At some point, I woke up to [the] physical complications I was having because of my weight. I’m not being hyperbolic when I say I was dying in my sleep. I saw a number of doctors who believed it was more dangerous for me not to have gastric bypass. I spent over a year preparing for that surgery, so my work shifted into processing and documenting what waiting was like. I was constantly afraid I was about to die, angry at how truly brutal people were/are to folks who are fat, and despised myself for the food I ate and weight I gained.
People don’t usually just wake up one day and just decide to be brave, what did it take for you to get comfortable sharing such personal images?
I think if I knew where my photos would have ended up, I may have never shown the work. I still have a hard time understanding why anyone cares about my photos. I have never seen it as particularly brave. I guess every time I left my home when I was fat, it did take a certain level of bravery. People—strangers, acquaintances, even friends—were very cruel at times. That was my experience since early childhood.
You’ve talked about how black-and-white portraiture offers a lot of opportunities to craft a more calculated presentation of your body (shadow, focal depth, etc.). How consciously are you balancing the opposing forces of facing your vulnerability, yet exercising control over the presentation?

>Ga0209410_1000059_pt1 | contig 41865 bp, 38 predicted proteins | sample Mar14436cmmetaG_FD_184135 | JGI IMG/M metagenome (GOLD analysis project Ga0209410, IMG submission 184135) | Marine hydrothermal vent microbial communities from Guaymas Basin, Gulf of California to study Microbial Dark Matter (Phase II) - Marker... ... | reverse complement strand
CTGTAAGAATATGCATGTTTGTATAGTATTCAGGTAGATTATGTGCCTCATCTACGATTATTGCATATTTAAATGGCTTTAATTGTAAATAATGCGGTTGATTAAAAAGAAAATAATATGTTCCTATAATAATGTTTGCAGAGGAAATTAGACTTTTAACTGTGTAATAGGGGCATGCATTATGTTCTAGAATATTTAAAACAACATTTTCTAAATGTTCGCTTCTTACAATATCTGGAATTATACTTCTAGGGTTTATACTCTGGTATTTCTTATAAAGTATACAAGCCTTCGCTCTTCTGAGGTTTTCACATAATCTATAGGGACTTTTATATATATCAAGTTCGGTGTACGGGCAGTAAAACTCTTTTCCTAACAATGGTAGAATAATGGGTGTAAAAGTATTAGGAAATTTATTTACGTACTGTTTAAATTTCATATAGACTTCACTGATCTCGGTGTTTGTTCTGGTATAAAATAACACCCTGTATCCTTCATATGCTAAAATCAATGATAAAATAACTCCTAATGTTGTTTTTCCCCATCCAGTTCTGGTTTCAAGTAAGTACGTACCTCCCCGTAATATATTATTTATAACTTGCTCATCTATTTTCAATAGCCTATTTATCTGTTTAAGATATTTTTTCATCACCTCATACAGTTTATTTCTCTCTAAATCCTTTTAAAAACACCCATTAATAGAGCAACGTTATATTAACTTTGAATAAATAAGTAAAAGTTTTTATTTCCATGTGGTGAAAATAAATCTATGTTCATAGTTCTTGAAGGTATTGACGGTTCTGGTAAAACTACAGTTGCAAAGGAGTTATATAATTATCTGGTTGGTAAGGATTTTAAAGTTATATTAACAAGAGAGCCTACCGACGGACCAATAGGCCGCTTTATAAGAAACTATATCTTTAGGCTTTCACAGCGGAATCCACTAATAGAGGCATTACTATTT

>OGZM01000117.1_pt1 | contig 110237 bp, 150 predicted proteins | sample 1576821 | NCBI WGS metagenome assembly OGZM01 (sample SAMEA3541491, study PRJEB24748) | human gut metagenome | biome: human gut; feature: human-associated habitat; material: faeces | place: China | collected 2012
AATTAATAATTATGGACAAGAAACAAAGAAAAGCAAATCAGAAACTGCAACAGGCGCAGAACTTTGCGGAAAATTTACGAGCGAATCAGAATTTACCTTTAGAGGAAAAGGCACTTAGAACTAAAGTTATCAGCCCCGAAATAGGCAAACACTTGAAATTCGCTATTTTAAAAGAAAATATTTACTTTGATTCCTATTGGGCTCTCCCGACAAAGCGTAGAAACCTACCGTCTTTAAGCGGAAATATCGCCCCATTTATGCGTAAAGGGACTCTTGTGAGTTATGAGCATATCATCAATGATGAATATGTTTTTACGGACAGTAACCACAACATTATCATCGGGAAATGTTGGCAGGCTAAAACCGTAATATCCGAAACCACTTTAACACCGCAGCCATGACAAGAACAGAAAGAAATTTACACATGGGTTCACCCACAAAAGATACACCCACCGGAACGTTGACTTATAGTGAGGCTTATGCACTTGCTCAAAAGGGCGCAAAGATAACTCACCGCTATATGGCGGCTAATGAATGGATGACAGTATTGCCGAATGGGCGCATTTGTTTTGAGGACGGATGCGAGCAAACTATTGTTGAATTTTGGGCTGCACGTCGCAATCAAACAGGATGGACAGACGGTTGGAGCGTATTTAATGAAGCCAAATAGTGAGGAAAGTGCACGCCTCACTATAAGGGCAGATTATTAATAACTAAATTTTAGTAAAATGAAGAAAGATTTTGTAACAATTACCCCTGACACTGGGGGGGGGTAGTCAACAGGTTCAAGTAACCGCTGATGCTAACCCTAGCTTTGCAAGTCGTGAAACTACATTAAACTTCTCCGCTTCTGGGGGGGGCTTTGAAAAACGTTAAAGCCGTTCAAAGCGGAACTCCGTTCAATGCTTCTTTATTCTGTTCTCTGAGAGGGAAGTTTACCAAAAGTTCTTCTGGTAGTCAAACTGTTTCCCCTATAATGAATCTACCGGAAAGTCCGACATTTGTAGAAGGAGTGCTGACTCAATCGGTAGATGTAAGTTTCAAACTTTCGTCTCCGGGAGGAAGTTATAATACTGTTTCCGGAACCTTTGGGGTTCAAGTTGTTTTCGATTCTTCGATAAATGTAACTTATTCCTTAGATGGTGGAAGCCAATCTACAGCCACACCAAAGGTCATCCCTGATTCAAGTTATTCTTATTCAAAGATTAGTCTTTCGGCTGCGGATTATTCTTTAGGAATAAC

I’m attracted to polarizing sunlight and shadows, because I find it beautiful and it also offers self-protection. Dealing with harsh light and shadow allows black and white to become a subject unto itself.
In order to keep doing this work, I have had to use black-and-white extremes when I don’t want to see myself. There are days when I know that if my chest is visible, it will be a recipe for tearing my self-esteem down. I have had to learn how to navigate urges to self-harm through self-portraiture. Now, I more quickly recognize when I’m being unkind. Sometimes I stop and sometimes I choose to do damage.